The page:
All Pakistanis are fighters? I think not!

Salman Taseer claims "all Pakistanis are fighters". I disagree - the elite can't pretend to have 'fought' anything.

Nadeem Khan November 02, 2010
As a nation, we have administered euthanasia to our collective conscience. There are three general categories of people that dwell in this land of pure: the elite-educated or otherwise; the educated class and the uneducated mortals.

The elite have a conscience, but they never allow it to get the best of them, therefore, they can be forgiven for their beliefs. The uneducated can also be forgiven, because conscience alone cannot bring food to their tables. That leaves us with the so-called educated class, largely consisting of puritans. There is simply no excuse for their behavior.

We, the educated people of this country, have an opinion on everything. Yet, when it comes to action, we suffer from short attention spans. Therefore, we go about our business without giving a second thought to the issues of the day.

For instance, just this morning, we were all complaining about the rising prices of edibles, including meat. Most of us agreed that the shortage of livestock has aggravated in the wake of the recent floods. A highly informed colleague, privy to the fact that sub-standard meat imported from India is being sold in Karachi, shared it with great pride. However, all hell broke loose when someone suggested that we should not sacrifice animals this Eid and instead, the money should be donated to a credible organisation involved in flood rehabilitation.

His suggestion was based on the logic that this move would:
a) Help prevent the supply and demand imbalance

b) Speed up the rehabilitation process, as winter is knocking on our door, while the government is still squabbling over the distribution of aid money.

A logical suggestion indeed!

I was utterly surprised by the response this suggestion drew from the crowd. Religion was the trump card and everyone used it with perfection, followed by the subtle suggestions about the lifestyle of the proposer.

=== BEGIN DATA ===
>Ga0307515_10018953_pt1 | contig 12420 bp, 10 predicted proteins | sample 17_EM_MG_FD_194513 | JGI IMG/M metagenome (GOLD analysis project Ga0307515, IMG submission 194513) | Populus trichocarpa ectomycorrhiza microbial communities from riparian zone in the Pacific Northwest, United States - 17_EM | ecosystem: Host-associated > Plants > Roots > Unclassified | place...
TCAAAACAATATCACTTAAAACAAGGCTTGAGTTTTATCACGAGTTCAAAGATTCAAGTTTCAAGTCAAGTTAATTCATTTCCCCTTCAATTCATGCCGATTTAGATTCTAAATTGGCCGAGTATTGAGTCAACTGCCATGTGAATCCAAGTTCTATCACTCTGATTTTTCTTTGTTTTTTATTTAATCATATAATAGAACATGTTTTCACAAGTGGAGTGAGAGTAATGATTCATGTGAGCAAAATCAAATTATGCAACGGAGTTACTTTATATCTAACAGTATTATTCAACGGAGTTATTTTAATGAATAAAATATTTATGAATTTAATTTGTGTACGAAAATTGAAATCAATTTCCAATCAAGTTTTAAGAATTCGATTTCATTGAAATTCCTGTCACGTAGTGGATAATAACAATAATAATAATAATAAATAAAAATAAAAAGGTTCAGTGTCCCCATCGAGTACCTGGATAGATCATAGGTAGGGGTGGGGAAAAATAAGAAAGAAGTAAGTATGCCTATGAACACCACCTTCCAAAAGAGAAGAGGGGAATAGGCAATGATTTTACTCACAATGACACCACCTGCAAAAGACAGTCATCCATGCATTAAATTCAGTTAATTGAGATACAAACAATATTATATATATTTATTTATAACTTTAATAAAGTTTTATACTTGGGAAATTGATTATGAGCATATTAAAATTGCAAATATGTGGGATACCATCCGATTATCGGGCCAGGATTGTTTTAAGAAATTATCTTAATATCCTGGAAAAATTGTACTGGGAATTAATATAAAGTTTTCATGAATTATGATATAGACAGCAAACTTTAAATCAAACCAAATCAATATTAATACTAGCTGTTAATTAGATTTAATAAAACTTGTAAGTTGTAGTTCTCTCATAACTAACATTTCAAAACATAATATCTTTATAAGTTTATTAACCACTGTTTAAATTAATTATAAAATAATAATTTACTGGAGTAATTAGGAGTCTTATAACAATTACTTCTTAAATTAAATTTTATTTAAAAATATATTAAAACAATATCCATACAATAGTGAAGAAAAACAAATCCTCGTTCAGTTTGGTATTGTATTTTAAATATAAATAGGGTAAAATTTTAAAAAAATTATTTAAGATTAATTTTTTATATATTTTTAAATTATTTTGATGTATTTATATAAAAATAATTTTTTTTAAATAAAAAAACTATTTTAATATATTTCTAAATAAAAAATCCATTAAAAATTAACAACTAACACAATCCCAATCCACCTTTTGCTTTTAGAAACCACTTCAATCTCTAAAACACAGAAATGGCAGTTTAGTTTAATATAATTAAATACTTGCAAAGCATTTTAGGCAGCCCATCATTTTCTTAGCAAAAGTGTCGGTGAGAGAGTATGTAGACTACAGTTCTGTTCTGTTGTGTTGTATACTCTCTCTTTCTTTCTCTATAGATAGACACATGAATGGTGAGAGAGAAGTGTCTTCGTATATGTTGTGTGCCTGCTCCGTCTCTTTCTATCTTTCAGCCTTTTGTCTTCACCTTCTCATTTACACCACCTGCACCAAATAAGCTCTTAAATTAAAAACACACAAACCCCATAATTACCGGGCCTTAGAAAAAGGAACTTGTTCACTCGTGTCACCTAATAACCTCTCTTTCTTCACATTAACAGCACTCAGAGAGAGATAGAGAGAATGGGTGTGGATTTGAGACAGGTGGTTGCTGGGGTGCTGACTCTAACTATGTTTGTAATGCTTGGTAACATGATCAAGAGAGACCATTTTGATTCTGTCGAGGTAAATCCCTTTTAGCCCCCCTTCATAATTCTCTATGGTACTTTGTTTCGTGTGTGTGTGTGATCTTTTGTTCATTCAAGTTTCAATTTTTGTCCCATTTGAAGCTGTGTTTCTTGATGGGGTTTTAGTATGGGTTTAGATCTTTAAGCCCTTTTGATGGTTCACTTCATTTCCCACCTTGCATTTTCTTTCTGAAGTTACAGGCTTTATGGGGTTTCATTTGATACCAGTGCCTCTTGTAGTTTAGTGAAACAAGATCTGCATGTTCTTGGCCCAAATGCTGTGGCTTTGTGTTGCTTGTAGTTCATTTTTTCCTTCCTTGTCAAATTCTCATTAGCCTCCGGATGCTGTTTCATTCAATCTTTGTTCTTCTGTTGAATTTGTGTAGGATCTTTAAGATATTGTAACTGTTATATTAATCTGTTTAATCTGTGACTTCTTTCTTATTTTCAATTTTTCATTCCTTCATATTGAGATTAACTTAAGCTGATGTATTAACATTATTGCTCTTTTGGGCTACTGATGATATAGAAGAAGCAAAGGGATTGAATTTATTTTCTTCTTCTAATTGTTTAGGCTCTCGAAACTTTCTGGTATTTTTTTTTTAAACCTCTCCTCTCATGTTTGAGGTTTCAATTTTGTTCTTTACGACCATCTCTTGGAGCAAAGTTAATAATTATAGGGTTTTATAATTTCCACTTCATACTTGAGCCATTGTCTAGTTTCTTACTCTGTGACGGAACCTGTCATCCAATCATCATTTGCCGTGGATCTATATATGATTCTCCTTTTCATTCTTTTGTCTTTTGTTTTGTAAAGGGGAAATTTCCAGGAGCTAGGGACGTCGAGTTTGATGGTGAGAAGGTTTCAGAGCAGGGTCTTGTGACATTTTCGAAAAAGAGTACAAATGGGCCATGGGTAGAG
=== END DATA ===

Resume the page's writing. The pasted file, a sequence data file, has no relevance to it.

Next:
As part of the privileged class, with immense knowledge, access to information and more importantly, equipped with the latest problem solving techniques, these people simply failed to see the logic in the suggestion. Their education only seems to serve the purpose of analyzing their own complex businesses.

All of them knew that it is not binding on us to sacrifice animals on Eid-ul-Adha every year, and in our heart of hearts, everyone knew what happens to the meat after the sacrificial ceremony is over. Yet, no one was willing to make a change, simply because abandoning the tradition is politically incorrect. After all, it is only once a year that we allow ourselves to be treated with a raan roast! And what would the daughter’s in-laws think if two legs of lamb are not delivered with great fanfare? Can you imagine an Eid without the evening bonfire and barbeque? What an absurd idea to give up all of that just to put a roof over someone’s head!

After all, Eid comes once a year, and there is plenty of time to donate during the rest of the year, was the concluding remark, before everyone broke up to resume their work, leaving the poor fellow who made the suggestion gasping for air, wondering at how his character had been maligned due to his humble idea.

This episode is just the tip of the iceberg. Bigotry, self-indulgence, a heightened sense of self-preservation and tradition based on religiosity has rendered our educated class intellectually bankrupt.

The other day, the governor of Punjab called Pakistanis 'fighters', referring to victims of terrorism and floods. In all humility, Mr Governor, you are absolutely wrong! We are not the fighters, they are!

Fighters are the people who are laying down their lives in areas little known to even the most informed people of the country; the people who weathered the floods in extreme heat and are now preparing themselves to fight the harsh winters. It is the rickshaw driver, the office boy, the donkey cart driver and hundreds more like them who are fighting for their lives every day of their lives.

The fighters are not you and I, Mr Governor!
Nadeem Khan Former director Human Resources, Administration and Supply Chain Management and author of PCB Human Resources & Administrative Policy Manual
The views expressed by the writer and the reader comments do not necassarily reflect the views and policies of the Express Tribune.


Nadeem | 13 years ago | Reply @samia shoaib: I think you missed the point Samia sahiba! It was not about Salman Taseer...who did not have humble beginnings, his father was a renowned person and a poet..he is related to Faiz Ahmad Faiz and Allama Iqbal....It is beyond any doubt that he is self-made man and successful as that...I have great regards for the man, his intellectual prowess, his management skills and the hardships he went for his beliefs...Please read again...It was a digression from the subject but should not have been taken the way you have. Thanks
parvez | 13 years ago | Reply It was a brilliant article, the points you made are very valid. It just needs a bit of rational thinking to appreciate the logic of your write up. The moment religion is inserted into the equation our thinking goes fuzzy and we tend to lose our equilibrium.
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